Commentary

Senate Bill 202: What Exactly is “Intellectual Diversity?”

February 19, 2024 7:00 am

Professors are targeted in a bill now moving through the House promoting “intellectual diversity” on college campuses. (Getty Images)

A great deal of the discussion around Senate Bill 202 has focused on its impact on university faculty, potentially the loss of tenure. But, with apologies to my friends in the academy, that is not the most important and most dangerous provision of the bill. 

The central revision of current law in SB 202 takes all instances of the phrase cultural diversity and modifies them to read cultural and intellectual diversity. On the face of it, that seems a harmless addition. Who after all could be opposed to intellectual diversity?

But what exactly is the target of this effort to make “intellectual diversity” a central organizing principle, important enough that the state is willing to fire any professor, even those who are tenured, for violating it?  It seems likely that it’s about more than freedom of expression for English literature scholars who might differ over the proper translation of Chaucer. 

No, SB 202 is clearly intended to limit the ability of educational communities—in this case higher education— to talk about race.  The bill is strikingly similar to a bill passed in Florida, SB 266, which ended tenure for university faculty in that state by instituting a five year review for all faculty. The outcome of that review is determined in large part on faculty adherence to the law’s ban on teaching about DEI. SB 202 simply replaces the term DEI with “intellectual diversity.” Politically astute, but also deeply disingenuous.  

In early September 2020, Christopher Rufo appeared on Fox News and directly appealed to then President Trump to ban critical race theory from government or government-supported trainings. Since that moment, critical race theory and diversity, equity, and inclusion have been among the top priorities of right-wing legislators across the nation. Like the right-wing campaign against critical race theory, terms like “intellectual diversity” and “hostile learning environment” have been purposefully employed by right wing intellectuals to attack the academy by using “the language that the left has deployed so effectively on behalf of its own agendas.” 

Diversity is the target

Proponents of SB 202 and copycat legislation in other states argue that they are protecting the rights of DEI opponents in danger of being silenced in university communities that value diversity. But those who have lost their jobs and been driven from their communities as a result of the anti-DEI campaign have not been opponents of CRT, but advocates for cultural diversity and racial justice.

Superintendents, such as the first Black superintendent in Berkeley County, South Carolina who was fired as part of an anti-CRT campaign by Moms for Liberty backed school board members. James Whitfield, driven from his position as principal of the high school in Colleyville, Texas after he wrote a letter to students opposing systemic racism after George Floyd’s murder. Teachers in states where these bills have passed, who can be stripped of their teaching licenses and see their school lose its accreditation if they speak their mind about racism and discrimination.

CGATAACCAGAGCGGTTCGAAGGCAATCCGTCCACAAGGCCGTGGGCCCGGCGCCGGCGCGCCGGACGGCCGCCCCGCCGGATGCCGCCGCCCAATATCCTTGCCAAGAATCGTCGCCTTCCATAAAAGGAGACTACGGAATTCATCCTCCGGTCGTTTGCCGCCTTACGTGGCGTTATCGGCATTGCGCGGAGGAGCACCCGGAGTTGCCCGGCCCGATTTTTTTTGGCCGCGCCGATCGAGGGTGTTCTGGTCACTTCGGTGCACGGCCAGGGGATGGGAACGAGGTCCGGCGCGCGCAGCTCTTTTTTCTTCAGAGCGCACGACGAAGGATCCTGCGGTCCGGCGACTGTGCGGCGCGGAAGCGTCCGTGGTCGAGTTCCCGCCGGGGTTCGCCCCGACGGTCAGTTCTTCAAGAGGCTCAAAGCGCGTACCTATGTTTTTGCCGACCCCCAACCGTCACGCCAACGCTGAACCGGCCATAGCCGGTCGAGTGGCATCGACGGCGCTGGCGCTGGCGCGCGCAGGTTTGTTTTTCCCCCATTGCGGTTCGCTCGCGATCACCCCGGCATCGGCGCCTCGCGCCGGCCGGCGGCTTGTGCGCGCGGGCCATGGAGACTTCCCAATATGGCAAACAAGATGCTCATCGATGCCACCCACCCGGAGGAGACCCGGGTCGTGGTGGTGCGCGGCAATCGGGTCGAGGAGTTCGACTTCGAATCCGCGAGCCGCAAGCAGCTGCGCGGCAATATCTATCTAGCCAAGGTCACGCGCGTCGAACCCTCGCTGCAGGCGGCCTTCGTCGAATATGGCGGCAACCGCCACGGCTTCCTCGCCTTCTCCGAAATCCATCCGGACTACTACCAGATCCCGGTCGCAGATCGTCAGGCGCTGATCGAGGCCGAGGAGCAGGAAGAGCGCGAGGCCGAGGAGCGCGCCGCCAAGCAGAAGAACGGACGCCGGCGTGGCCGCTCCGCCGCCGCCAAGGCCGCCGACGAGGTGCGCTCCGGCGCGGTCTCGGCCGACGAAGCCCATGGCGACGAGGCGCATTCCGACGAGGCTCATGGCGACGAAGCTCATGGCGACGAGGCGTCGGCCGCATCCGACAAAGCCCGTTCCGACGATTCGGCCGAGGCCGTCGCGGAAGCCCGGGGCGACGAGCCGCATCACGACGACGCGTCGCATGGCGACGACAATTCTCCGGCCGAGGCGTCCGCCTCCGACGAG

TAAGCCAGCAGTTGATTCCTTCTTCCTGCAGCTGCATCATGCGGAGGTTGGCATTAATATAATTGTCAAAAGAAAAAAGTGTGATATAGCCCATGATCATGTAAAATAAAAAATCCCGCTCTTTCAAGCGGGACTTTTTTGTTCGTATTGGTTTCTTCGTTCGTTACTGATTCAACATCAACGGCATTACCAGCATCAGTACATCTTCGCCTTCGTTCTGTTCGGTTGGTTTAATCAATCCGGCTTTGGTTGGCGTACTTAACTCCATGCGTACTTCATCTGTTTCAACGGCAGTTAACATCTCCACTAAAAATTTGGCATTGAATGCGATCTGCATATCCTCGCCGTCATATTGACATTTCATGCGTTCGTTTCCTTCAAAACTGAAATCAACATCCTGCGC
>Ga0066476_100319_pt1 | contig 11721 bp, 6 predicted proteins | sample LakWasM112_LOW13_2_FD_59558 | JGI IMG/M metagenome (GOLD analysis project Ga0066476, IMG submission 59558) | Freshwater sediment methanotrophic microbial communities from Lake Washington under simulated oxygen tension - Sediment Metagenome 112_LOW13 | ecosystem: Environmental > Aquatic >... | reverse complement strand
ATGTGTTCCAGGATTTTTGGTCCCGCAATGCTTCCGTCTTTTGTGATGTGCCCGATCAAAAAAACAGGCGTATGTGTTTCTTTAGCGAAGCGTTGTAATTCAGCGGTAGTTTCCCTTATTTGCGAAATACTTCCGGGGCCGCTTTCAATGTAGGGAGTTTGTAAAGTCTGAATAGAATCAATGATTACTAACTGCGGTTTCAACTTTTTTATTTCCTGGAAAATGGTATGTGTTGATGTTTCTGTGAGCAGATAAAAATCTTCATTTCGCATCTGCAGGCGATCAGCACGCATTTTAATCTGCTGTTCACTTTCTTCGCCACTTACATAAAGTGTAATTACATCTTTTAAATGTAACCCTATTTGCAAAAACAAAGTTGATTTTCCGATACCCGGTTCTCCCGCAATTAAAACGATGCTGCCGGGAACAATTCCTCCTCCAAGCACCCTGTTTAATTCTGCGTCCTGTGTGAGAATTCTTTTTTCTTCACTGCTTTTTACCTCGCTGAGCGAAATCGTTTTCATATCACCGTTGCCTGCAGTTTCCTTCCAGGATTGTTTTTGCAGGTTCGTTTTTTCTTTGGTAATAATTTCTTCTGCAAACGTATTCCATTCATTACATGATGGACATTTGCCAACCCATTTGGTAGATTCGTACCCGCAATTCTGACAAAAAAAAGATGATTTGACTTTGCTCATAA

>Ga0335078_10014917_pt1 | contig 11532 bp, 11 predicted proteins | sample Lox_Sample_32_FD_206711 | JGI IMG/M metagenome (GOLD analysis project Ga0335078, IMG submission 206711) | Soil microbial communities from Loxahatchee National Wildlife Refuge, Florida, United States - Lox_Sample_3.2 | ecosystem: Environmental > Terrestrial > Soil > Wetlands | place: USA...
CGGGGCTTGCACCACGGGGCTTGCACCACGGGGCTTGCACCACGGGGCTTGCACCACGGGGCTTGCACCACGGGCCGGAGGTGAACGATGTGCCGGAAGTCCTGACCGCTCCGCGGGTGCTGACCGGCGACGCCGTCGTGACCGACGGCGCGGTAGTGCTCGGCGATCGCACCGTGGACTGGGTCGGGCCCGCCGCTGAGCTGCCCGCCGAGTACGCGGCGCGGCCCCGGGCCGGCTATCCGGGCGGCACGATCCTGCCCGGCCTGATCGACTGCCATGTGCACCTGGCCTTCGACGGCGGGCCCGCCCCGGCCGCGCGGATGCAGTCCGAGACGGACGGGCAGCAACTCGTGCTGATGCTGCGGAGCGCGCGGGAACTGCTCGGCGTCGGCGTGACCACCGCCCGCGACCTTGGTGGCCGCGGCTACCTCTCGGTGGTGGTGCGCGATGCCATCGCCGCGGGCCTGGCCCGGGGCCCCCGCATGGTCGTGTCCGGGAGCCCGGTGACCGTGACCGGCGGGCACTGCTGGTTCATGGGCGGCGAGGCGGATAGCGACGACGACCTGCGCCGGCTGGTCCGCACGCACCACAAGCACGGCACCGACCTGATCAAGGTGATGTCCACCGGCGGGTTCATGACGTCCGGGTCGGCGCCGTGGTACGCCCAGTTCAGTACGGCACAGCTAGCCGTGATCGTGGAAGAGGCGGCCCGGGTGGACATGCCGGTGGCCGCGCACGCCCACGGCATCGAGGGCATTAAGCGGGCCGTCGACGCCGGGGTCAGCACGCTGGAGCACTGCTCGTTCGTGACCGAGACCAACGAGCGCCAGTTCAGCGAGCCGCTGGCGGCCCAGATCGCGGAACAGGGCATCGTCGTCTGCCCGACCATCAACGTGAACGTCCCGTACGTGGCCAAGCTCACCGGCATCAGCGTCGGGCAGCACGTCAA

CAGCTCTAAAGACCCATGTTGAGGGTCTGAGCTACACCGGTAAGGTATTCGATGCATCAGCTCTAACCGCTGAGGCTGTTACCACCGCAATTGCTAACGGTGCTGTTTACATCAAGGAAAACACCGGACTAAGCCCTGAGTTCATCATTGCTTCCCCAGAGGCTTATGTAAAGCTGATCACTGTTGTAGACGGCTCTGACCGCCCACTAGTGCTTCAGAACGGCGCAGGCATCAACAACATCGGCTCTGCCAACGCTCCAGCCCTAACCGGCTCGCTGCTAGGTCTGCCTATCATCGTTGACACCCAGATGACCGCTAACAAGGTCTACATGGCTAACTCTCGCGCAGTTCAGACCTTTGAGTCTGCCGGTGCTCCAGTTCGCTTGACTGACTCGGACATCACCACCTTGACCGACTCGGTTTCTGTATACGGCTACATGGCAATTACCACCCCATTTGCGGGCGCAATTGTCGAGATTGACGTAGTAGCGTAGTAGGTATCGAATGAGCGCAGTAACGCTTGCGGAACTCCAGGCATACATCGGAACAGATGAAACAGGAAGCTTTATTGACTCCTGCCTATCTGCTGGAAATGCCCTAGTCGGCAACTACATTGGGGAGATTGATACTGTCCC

Like HB 1138 before it, SB 202 is grounded in an unfortunate tradition of attempting to silence those who speak out against racial injustice. Slaveholders at the Constitutional convention succeeded in removing the words “slave” or “slavery” from the Constitution, and disallowed any attempt to raise the topic in Congress for 20 years. The Rev. Martin Luther King, Jr. was repeatedly jailed and branded a Communist by FBI Director J. Edgar Hoover for the “crime” of challenging the deeply ensconced racism of White America in the 50’s and 60’s. 

The code word “intellectual diversity,” like all attempts to silence talk about current or historical racism, is not about the free speech of those who are seeking to erase DEI from college campuses. Those voices, having passed anti-CRT bills in over 20 states across the nation, are in no danger of being silenced. Rather, SB 202 is yet another not-very-transparent attempt on the part of the minority to hide their increasing targeting of marginalized groups in our state and nation — by making it illegal for University educators to talk about historical and current discrimination. 

By providing a vehicle for hiding racist actions, SB 202 is itself deeply racist. It would truly be a source of shame for our state if the General Assembly mandates silence about justice, fairness, and equity in higher education in the state of Indiana.

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Russ Skiba
Russ Skiba

Dr. Russ Skiba is Professor Emeritus at Indiana University and former Director of the Equity Project at Indiana University. His research focuses on school violence and school discipline, particularly racial/ethnic disparities in suspension and expulsion. He has testified before the U.S. Commission on Civil Rights and both houses of Congress. He co-founded the University Alliance for Racial Justice, a group of university-based educators dedicated to supporting the struggle against discrimination and disadvantage, and helped establish the Indiana Educational Equity network, a statewide coalition devoted to educational equity for Indiana’s youth. The most recent Education Week poll identified Skiba as one of the top 200 scholars in the nation influencing educational policy.

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